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None of the blancs noticed that the other prisoners at Krome always avoided Lafortune.  Lafortune himself did not seem to mind.  While the other prisoners washed or played soccer in the hot sun, he would sleep.  At night, Lafortune would walk the perimeter of the compound, only the tip of his cigarette glowing in the blackness of the camp.

The derelict fishing boat that had brought Lafortune to Florida from Port au Prince had once held 43 Haitian men, women, and children as well as 3 Dominican crew members.  But when the U.S. Coast Guard intercepted the leaky Le Destin all were gone, presumed drowned, except for Lafortune.

After being questioned, he was taken to the Krome Service Processing Center, given an orange jump suit, and locked behind two sets of gates with 390 prisoners, all Haitians, in a facility built for 275.  Although the other prisoners all wore their jump suits, Lafortune instead used his as a pillow.  Dressed in his own black pants, black socks, black shoes, and a white long-sleeved shirt, Lafortune chose a cot and slept for 12 hours.  He woke as the sun was setting and ate alone at his own table in the dining tent.

After he had been at Krome for about a week, a manbo, a voodoo priestess, approached Lafortune.  An old woman with milky eyes and white hair, she walked with a cane that barely stirred the dust as she shuffled along.  She stood at the foot of Lafortune’s cot until he sat up and motioned for her to sit.  They spoke together for about 10 minutes, their heads very close to each other, and then the manbo got up and made her way back to her tent.

That night, Lafortune approached the old woman’s tent and drew a circle in the dirt near a sick child’s bed.  The boy lay with his eyes closed and a foamy white crust around his mouth.  The boy’s mother looked once at Lafortune and glanced away, biting her lower lip so hard she drew blood. The manbo handed Lafortune candles, incense, and a cup which he arranged inside the circle.

Then Lafortune produced a bundle of herbs which he quickly ground and made into a tea for the sick boy to drink.  Lafortune himself poured the liquid into the child’s mouth and blotted at the trickle of fluid with a spotless handkerchief which he then used to wipe his own shiny, bald skull.

In the morning, the boy’s fever had broken, and he sat up and ate solid food for the first time in almost a week.  Despite his healing of the child, however, Lafortune continued to be shunned by the other inmates.  Although everyone treated him with respect, that respect was now tinged with fear.  Rumors spread throughout the camp:

“He always wears sunglasses because it is too bright above the earth,” they whispered.

“He has five fingers on each hand, but no thumbs,” others said.

“I saw him take his eye out and polish it then put it back in its socket.”

“He has two sets of teeth.”

“He has no teeth.”


Then Lafortune disappeared from Krome.

Some said he walked right through the fences.  Others murmured that he had leapt above the razor-sharp barbed wire.  But the old manbo repeated that he had merely vanished like a trail of smoke.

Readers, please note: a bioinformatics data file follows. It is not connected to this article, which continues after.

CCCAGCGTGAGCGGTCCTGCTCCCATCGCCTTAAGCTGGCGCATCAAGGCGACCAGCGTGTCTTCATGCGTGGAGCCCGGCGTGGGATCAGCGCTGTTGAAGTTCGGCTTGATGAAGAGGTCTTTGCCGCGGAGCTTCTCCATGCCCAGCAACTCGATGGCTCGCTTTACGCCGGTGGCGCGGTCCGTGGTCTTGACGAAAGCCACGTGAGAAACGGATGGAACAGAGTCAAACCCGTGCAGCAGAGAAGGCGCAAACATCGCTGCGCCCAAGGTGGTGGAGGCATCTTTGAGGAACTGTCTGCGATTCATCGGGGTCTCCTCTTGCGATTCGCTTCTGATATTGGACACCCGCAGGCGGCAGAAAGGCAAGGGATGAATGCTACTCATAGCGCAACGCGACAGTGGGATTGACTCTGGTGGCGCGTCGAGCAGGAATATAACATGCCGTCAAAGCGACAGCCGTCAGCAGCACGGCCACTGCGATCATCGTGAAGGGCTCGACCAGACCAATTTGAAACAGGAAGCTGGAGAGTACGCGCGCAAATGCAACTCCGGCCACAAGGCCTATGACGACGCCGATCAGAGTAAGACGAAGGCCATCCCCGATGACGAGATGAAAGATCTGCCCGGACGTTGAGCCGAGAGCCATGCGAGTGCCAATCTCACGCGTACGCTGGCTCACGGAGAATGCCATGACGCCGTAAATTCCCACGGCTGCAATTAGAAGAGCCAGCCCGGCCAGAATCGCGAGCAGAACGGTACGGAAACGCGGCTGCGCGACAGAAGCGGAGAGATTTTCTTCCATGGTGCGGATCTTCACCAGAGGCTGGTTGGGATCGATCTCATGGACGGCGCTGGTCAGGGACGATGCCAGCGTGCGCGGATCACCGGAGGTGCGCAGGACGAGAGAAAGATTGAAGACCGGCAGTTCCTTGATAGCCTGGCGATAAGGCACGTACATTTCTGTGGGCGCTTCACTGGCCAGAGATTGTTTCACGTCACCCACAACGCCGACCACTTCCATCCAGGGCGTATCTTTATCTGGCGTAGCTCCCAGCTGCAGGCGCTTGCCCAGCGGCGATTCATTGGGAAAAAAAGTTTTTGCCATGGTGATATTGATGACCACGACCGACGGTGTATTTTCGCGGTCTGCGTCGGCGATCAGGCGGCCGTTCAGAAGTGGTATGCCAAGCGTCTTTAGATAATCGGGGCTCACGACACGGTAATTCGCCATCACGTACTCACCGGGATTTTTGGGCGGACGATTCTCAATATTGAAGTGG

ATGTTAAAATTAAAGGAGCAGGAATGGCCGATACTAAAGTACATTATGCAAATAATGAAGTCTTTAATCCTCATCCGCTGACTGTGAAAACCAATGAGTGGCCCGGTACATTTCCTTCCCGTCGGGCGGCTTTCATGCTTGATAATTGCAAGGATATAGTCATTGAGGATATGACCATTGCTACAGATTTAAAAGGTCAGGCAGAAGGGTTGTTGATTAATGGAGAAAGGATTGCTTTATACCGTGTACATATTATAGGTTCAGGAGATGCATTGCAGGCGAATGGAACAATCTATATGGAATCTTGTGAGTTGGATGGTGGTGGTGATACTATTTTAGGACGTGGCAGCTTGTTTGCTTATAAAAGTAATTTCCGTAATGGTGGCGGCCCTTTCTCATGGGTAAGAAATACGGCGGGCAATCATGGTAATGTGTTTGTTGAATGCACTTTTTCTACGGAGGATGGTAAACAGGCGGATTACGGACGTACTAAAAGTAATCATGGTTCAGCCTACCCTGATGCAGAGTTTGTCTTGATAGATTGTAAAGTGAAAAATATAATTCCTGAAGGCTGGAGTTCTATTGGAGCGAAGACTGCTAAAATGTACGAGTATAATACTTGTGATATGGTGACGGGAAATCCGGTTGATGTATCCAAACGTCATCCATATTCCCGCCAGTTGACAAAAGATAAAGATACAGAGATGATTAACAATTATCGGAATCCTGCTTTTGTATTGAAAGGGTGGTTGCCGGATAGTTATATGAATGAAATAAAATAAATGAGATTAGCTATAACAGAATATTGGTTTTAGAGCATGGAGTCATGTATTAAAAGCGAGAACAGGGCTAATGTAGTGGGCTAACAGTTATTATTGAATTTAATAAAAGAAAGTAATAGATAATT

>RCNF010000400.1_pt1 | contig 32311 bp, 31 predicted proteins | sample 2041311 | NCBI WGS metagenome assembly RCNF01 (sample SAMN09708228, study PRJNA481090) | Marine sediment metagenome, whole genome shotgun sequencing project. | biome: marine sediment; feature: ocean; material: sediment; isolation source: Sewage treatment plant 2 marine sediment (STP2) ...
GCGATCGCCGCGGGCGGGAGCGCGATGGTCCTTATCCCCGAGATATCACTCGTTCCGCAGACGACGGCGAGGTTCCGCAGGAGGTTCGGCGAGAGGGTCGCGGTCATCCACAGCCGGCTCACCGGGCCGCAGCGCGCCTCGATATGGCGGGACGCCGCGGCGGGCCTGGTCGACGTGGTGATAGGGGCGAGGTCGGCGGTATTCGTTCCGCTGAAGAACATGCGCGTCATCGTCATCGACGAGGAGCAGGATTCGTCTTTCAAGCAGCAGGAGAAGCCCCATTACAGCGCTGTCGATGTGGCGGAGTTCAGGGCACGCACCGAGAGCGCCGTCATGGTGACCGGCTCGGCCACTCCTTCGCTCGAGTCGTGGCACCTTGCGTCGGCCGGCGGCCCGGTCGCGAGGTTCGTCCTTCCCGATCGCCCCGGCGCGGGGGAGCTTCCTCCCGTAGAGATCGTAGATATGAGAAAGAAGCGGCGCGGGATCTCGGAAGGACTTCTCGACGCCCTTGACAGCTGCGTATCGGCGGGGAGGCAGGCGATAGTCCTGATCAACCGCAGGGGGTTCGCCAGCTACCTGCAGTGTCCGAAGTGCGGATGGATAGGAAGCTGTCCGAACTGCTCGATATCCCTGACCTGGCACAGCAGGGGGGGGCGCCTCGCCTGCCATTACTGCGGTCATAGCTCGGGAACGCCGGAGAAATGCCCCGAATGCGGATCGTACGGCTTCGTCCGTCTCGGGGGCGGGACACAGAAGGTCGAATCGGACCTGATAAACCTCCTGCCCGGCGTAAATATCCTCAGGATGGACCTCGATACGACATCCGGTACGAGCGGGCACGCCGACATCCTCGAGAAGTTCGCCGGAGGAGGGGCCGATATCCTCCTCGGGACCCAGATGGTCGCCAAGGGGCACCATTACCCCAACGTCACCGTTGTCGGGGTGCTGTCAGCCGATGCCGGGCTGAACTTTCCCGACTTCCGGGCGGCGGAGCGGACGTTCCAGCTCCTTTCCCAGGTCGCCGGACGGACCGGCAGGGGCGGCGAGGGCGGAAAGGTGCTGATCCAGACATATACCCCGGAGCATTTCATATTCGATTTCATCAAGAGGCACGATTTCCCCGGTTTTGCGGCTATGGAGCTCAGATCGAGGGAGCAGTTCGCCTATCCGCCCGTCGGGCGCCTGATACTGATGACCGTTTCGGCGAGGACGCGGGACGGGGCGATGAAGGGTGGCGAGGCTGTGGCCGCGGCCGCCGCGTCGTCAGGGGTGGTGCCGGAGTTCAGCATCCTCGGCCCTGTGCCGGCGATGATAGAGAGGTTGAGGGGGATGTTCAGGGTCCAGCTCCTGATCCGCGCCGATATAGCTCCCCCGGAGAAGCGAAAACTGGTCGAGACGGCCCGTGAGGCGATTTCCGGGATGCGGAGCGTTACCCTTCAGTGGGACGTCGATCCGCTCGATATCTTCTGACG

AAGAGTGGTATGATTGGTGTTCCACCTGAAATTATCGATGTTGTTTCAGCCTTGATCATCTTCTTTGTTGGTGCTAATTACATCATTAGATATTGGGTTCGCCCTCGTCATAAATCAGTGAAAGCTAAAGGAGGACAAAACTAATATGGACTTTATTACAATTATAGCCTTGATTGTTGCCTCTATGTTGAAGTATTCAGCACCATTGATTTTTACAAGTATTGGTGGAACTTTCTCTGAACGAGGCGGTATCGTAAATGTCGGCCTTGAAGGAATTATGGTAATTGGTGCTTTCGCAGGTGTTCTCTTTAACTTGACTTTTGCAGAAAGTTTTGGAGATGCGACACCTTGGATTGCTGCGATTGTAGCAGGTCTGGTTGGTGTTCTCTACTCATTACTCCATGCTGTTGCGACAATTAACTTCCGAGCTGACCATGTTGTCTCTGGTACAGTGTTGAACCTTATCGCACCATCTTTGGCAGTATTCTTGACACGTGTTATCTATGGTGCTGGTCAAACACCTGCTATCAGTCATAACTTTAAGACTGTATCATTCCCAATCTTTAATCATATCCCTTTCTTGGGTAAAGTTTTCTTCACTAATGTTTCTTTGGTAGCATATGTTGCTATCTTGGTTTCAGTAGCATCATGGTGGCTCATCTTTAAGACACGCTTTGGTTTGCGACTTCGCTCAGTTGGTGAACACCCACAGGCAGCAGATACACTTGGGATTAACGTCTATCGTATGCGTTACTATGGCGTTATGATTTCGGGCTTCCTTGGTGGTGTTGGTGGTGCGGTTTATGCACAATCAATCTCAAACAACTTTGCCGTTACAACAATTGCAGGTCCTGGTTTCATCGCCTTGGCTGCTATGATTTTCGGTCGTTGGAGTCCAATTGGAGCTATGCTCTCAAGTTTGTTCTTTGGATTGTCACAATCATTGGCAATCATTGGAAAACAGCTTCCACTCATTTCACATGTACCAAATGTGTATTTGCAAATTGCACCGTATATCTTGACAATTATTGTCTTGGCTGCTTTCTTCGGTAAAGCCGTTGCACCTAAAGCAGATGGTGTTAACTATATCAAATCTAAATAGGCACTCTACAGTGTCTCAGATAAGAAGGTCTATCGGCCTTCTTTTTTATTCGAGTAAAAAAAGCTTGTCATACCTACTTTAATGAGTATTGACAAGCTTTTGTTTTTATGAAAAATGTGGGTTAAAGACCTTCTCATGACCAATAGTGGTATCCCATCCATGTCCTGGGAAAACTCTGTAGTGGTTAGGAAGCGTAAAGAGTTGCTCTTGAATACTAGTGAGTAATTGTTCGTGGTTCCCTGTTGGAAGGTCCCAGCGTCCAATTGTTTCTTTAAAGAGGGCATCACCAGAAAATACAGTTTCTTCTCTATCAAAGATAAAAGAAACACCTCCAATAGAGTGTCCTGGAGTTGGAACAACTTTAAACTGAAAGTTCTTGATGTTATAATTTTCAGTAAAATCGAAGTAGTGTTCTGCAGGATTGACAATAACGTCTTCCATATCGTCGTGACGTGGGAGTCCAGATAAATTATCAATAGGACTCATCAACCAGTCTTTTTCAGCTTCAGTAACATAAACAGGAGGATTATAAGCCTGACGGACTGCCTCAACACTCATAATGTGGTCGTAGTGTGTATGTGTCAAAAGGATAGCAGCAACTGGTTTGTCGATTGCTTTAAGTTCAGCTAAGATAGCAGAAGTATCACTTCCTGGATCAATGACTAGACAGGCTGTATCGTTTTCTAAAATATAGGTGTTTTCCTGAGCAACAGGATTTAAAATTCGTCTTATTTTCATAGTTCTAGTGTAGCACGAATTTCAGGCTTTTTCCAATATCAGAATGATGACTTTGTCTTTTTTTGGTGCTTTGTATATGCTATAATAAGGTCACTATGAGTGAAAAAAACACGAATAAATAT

Lafortune must have walked the entire 15 miles along the Tamiami Trail into Miami.  From there it would have been simple to take a cab into Little Haiti.

When he climbed out of the taxi, a group of Haitian women who had been arguing became silent as Lafortune approached the botanica and brushed past them.  From inside they could hear a sharp intake of breath from the shopkeeper.  A moment later, Lafortune emerged.  The shopkeeper trailed behind, a large roll of bills in one hand, and cocked her head to watch the receding figure, her one eye squinted against the sun.

One of the women, a young girl of fourteen named Jonquille, followed him down the heat scorched sidewalk.  Something about the man was familiar, she thought, but it was as if she only recognized pieces of him.

Around the corner, Lafortune stopped and spoke to a one-armed man.  The man shouted at him and pointed to his empty sleeve, but Lafortune spoke to him softly and handed him a brown paper bag.  Jonquille passed by and glanced at the tall, thin man with one arm.  She had known him from her neighborhood in Port au Prince.  But then he had had both arms and worked loading and unloading trucks.

In this way, Lafortune and Jonquille traveled through Little Haiti:  Lafortune visiting those with missing parts of their bodies and paying them rent and Jonquille spying on the transactions.  Next, Lafortune visited her father’s brother who had lost a leg before coming to America.

As Lafortune came out of her uncle’s store, he grabbed Jonquille by the arm and told her not to follow him anymore.  Then he smiled a terrible yet dazzling smile and ran his fingers through Jonquille’s hair.

Two days later, a man with thick dreadlocks who looked like Lafortune jumped from a fishing boat onto the docks of Port au Prince and melded into the crowds of merchants and shoppers, beggars and taxi drivers, manbos and priests.

Back in Little Haiti, Jonquille’s uncle knew he could never explain to the police why he kept his niece locked up in the back of his store.  Nor could the sight of a girl who had only fish for hair convince the immigration officials to grant him a visa to return to Haiti.  But he knew that only in Port au Prince could he sell his other foot or trade it for his niece’s hair.

As she began combing her hair, combing the fish, Jonquille smiled to herself.  “Uncle,” she cried and touched his damp, empty pant leg.



MICHAEL MINASSIAN’s short stories and poems have appeared recently in such journals as The Broken Plate, Comstock Review, Exit 7, Evening Street Review, and Fifth Wednesday. His poetry chapbook The Arboriculturist was published in 2010. His Photography Chapbook Around the Bend was published in 2017 by Praxis Magazine Online.  For more:

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